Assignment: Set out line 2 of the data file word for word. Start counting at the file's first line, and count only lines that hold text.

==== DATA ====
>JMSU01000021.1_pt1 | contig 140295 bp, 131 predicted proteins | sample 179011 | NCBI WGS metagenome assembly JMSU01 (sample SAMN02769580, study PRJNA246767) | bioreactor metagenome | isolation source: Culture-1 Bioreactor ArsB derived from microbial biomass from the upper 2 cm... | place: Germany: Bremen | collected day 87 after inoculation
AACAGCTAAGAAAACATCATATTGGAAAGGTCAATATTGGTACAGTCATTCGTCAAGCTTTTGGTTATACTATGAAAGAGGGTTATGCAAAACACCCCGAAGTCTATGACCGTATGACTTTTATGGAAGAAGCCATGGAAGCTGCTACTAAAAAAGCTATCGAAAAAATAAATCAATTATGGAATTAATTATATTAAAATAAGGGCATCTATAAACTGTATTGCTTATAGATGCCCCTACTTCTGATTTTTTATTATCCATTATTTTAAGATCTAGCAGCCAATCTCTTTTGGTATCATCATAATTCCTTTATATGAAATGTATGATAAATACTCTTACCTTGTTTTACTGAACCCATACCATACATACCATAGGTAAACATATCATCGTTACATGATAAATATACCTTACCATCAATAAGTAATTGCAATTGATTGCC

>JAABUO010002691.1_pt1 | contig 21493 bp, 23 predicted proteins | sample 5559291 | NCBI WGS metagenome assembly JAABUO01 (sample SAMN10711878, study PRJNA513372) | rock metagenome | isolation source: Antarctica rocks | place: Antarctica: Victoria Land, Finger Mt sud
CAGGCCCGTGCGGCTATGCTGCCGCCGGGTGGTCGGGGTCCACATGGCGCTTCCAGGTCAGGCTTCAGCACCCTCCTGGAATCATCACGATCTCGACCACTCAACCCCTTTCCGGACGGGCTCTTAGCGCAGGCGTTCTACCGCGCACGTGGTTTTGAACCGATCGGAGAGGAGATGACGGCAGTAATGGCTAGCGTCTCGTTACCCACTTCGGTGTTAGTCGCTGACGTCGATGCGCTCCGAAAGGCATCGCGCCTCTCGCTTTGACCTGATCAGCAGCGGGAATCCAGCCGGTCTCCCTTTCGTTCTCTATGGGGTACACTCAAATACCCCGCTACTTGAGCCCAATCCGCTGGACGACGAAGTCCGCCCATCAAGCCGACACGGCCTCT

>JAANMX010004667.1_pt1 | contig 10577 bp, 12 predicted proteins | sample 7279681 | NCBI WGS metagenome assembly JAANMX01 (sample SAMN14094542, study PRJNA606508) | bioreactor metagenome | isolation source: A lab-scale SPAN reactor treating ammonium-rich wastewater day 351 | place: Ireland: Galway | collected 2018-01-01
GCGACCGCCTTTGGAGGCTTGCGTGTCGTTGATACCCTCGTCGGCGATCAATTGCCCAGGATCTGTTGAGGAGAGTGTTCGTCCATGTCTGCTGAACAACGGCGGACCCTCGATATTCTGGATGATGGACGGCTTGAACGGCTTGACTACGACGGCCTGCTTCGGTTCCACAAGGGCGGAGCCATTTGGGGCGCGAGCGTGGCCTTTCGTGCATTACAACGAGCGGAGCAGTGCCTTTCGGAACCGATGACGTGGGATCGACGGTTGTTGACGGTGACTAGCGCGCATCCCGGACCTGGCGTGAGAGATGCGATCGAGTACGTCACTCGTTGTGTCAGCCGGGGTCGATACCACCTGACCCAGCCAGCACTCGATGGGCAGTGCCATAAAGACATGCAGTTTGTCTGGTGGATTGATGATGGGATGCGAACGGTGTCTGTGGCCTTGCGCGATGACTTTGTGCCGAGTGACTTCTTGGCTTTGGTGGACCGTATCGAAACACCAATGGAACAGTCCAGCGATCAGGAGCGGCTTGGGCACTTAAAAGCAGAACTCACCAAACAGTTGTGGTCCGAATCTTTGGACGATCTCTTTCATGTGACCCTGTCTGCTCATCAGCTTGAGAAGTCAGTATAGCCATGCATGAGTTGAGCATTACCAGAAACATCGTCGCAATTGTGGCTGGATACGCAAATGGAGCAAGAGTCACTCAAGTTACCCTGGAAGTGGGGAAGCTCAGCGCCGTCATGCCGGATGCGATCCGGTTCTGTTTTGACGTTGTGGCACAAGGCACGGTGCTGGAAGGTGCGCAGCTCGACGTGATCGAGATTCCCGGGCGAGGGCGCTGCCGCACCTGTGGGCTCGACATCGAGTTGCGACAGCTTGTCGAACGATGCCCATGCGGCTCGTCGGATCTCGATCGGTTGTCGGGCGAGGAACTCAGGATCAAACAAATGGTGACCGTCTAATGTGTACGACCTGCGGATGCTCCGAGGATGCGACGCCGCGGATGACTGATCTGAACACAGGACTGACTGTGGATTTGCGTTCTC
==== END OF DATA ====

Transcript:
AACAGCTAAGAAAACATCATATTGGAAAGGTCAATATTGGTACAGTCATTCGTCAAGCTTTTGGTTATACTATGAAAGAGGGTTATGCAAAACACCCCGAAGTCTATGACCGTATGACTTTTATGGAAGAAGCCATGGAAGCTGCTACTAAAAAAGCTATCGAAAAAATAAATCAATTATGGAATTAATTATATTAAAATAAGGGCATCTATAAACTGTATTGCTTATAGATGCCCCTACTTCTGATTTTTTATTATCCATTATTTTAAGATCTAGCAGCCAATCTCTTTTGGTATCATCATAATTCCTTTATATGAAATGTATGATAAATACTCTTACCTTGTTTTACTGAACCCATACCATACATACCATAGGTAAACATATCATCGTTACATGATAAATATACCTTACCATCAATAAGTAATTGCAATTGATTGCC